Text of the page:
From the Pages of Vine Line: Jaron Madison on the value of statistics
(Photo by Stephen Green)
The following can be found in the Farm Report section of February’s issue of Vine Line.
Every major league team has a department dedicated to analyzing statistics that are designed to help big league managers and players gain an edge over the competition. For player development personnel, however, the potential of statistics isn’t yet clear.
Of course, that doesn’t mean Cubs farm director Jaron Madison ignores the reports he gets from the number crunchers.
“If you don’t pay attention to and use information available to you, you’re doing yourself and your club a disservice,” he said. “But you have to recognize it’s just one tool to help our players get to Wrigley Field.”
Just how valuable are stats? It depends on where a player is in the system. Numbers are less valuable to Madison and the Cubs front office when they pertain to players in the organization’s lower levels.
“Those players are still growing into themselves and making corrections,” he said. “There are still quite a few things they have to learn and work on.”
With a Single-A player, Madison said he looks for more general information, such as how that player compares with his peers. As a prospect moves up the ladder and becomes more of a finished product, statistical analysis can help determine how he can best help the Cubs at the big league level or what tweaks he must make to get there.
“By the time they reach [Triple-A] Iowa, players have already had four or five years to work on specific tools and develop into who they are,” he said.
One thing Madison doesn’t do with numbers is use them to set benchmarks. Leadoff hitters, for instance, aren’t required to walk a certain number of times, and pitchers aren’t told they’ll be promoted only if their ERAs stay under a specific number.
“Our evaluations are more comprehensive, paying attention to how guys control the zone on both sides of the ball,” Madison said. “We look at the things they can control.”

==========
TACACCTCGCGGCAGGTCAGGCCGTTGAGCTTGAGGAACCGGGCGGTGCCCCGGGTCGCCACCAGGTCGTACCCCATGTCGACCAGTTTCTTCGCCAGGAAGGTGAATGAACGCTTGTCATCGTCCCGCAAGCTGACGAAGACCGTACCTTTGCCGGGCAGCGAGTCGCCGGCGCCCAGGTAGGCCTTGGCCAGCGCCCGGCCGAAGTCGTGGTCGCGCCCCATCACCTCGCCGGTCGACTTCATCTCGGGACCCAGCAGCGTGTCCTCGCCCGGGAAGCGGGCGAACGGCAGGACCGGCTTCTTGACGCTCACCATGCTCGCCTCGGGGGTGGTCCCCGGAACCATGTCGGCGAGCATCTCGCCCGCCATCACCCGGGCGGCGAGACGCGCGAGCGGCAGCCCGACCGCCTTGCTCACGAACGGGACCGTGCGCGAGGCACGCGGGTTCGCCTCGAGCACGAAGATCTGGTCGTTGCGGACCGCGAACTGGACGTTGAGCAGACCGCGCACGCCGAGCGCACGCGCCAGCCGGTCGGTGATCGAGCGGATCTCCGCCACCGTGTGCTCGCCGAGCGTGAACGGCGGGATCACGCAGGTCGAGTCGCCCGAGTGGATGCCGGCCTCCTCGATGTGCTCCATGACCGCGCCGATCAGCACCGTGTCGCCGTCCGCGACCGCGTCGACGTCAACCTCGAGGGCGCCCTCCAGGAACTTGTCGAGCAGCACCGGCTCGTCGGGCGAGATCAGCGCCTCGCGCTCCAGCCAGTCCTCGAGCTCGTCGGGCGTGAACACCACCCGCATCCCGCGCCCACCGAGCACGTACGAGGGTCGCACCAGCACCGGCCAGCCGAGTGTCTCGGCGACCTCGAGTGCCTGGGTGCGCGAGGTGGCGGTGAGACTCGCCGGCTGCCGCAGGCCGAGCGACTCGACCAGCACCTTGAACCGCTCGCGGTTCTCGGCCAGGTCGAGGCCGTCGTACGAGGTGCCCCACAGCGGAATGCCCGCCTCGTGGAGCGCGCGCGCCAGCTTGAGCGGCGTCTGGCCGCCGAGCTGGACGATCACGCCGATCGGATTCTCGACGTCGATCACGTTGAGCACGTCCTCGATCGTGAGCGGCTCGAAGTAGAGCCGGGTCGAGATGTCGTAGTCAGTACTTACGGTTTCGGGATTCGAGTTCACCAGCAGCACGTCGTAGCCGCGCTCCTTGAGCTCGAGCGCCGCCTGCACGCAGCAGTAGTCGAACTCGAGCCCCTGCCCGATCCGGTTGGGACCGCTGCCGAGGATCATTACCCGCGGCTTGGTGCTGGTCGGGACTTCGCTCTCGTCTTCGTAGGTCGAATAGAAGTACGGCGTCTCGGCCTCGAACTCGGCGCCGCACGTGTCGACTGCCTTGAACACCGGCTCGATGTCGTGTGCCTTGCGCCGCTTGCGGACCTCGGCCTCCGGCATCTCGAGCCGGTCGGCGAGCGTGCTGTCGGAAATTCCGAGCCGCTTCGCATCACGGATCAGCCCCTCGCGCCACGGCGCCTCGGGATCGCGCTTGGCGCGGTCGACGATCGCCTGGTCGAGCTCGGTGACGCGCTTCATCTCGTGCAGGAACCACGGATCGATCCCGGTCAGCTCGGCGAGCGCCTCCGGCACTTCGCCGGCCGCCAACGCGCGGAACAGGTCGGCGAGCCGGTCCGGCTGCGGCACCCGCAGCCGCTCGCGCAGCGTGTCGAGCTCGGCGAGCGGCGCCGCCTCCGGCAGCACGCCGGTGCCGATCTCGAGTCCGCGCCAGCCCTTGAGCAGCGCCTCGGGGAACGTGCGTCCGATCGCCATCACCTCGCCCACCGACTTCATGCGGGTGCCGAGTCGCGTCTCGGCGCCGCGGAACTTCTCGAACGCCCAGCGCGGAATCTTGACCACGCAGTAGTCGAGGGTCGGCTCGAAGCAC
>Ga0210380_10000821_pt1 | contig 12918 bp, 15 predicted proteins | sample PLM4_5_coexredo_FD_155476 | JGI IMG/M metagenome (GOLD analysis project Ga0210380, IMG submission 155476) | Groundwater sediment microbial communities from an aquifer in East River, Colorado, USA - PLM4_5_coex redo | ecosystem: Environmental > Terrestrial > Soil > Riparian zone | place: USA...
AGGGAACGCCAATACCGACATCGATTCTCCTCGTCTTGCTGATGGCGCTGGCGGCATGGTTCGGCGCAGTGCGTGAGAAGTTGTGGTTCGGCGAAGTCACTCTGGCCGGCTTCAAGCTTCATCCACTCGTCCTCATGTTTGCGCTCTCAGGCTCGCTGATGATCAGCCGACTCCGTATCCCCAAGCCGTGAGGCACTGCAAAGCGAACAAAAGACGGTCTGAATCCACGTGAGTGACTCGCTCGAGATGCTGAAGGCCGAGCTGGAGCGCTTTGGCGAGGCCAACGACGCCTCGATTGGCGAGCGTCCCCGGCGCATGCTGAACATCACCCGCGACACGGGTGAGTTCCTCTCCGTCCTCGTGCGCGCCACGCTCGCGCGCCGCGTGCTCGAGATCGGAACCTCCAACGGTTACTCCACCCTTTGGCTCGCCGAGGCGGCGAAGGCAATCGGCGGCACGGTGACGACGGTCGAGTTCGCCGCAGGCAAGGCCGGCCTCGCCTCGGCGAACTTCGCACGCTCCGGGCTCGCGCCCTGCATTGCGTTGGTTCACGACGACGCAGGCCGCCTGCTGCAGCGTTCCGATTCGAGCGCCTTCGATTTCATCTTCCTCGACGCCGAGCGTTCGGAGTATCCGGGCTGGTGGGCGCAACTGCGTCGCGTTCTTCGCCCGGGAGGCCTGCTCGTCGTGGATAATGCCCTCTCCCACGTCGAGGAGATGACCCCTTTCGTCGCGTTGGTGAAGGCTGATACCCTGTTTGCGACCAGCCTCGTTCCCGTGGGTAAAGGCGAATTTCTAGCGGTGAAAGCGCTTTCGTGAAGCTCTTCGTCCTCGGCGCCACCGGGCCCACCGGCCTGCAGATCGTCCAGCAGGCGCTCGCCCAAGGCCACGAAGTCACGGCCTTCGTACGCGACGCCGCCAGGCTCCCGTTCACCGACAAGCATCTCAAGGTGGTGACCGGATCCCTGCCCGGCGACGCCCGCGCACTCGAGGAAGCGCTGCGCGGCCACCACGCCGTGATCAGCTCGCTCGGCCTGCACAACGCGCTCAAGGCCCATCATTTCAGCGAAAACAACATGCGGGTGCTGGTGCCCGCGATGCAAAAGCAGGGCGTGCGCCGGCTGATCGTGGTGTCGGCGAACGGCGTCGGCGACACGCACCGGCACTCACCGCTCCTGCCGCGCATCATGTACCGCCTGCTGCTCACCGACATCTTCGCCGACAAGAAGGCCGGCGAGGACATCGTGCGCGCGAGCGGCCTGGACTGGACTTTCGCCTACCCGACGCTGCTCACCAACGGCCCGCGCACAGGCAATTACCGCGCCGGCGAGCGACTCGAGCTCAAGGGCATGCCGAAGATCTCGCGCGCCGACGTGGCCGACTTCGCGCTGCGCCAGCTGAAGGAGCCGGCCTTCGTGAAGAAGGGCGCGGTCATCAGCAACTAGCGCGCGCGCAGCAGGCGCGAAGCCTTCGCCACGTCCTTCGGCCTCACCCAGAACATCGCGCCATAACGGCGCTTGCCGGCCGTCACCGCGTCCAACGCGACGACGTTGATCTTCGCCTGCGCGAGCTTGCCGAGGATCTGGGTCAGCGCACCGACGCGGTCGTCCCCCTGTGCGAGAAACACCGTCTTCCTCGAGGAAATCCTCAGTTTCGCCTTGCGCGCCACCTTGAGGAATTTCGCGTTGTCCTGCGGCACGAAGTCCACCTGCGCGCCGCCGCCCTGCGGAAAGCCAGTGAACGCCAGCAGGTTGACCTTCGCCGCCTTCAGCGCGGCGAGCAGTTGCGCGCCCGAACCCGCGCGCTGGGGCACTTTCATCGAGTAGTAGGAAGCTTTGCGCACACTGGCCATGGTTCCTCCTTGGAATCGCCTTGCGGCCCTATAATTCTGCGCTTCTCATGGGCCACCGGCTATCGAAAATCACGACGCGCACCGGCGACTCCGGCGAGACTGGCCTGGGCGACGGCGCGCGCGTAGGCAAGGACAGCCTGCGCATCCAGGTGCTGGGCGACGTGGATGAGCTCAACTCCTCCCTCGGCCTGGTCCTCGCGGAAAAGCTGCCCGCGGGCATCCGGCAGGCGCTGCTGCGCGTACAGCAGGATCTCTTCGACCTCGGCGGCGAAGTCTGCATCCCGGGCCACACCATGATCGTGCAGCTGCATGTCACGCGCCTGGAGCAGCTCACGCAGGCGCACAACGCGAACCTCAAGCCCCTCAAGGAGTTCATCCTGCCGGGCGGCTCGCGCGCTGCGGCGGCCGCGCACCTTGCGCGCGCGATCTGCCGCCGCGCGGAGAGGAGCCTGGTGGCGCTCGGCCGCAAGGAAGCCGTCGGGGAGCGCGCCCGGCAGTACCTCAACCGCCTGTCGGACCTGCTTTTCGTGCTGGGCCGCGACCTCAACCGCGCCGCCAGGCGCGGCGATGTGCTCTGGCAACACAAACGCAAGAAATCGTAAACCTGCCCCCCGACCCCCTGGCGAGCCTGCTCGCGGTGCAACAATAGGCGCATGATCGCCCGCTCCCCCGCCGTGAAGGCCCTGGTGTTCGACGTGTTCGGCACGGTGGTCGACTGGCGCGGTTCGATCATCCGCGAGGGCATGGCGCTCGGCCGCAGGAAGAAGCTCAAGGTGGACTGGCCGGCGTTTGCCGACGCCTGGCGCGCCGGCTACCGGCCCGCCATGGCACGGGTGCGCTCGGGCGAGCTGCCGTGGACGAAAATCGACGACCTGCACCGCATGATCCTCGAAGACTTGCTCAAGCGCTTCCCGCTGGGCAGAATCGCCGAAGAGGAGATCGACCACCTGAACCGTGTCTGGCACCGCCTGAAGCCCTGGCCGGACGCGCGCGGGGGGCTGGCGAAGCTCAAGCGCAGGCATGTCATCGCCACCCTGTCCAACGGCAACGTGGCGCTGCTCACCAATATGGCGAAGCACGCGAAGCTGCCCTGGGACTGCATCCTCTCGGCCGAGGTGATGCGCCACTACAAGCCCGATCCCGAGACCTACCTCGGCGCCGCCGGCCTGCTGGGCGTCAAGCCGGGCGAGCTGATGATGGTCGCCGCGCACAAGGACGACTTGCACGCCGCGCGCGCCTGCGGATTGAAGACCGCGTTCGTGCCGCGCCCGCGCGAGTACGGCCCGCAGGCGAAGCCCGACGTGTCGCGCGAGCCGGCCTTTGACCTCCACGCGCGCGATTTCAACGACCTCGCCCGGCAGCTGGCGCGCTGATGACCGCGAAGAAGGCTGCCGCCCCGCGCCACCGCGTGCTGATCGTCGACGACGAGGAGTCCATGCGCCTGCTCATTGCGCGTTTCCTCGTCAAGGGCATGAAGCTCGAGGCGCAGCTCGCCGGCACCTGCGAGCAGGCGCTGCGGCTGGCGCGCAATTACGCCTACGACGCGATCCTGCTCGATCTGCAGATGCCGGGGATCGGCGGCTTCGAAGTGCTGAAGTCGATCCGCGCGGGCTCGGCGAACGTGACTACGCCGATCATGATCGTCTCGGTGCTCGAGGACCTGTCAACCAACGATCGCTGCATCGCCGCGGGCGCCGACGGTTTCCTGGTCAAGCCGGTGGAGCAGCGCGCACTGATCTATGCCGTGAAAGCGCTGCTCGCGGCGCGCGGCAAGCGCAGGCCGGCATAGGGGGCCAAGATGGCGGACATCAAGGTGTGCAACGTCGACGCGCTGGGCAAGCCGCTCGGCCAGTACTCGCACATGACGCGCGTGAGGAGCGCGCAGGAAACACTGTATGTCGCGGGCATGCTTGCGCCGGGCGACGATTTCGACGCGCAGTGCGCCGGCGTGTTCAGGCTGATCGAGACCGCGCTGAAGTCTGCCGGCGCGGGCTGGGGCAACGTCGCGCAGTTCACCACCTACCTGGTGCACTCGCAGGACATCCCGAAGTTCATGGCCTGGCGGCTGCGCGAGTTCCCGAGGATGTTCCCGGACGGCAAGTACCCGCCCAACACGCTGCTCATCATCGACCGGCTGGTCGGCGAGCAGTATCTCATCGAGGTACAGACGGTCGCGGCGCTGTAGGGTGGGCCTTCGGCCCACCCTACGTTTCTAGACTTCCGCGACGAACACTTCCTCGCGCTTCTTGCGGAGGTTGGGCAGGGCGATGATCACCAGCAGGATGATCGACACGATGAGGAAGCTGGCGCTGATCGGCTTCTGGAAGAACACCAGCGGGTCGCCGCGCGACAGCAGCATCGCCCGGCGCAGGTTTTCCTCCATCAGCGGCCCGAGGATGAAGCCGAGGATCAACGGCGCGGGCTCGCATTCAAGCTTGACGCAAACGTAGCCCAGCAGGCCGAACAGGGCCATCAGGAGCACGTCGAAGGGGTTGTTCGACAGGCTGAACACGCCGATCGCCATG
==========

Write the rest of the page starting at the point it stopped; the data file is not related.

Plus, there is definitely such a thing as too much information, especially for players. Young hitters, Madison said, can put too much stock in their home run totals and batting averages, often to the detriment of their overall development.
“It’s more important for our hitters to work on the process and focus on having good at-bats,” he said. “You can square it up and hit the ball hard seven out of 10 times but hit it right at someone. Or you can go up there and get on base on six balls that don’t leave the infield.”
That means Cubs minor league coaches must convince prospects to forget about their numbers, which isn’t an easy task in such a results-oriented business. Hitters often take a while to realize that striking out but seeing 15 pitches can actually be a good thing in the long run.
The bottom line is the Cubs don’t want prospects thinking too much when they’re on the field, and statistics can definitely lead to overthinking.
“The message we send our players is to have a plan and work that plan,” Madison said. “Yes, we will tell them they need to control the zone better to get a good pitch to hit. But when they get that pitch, it’s OK to let it rip.”
Statistical analysis is yet another tool to help Madison and his staff move prospects forward in the system, but every team has access to similar information. It’s how the Cubs use all this new data—and keep players focused on their development plan—that will determine how useful the numbers really are.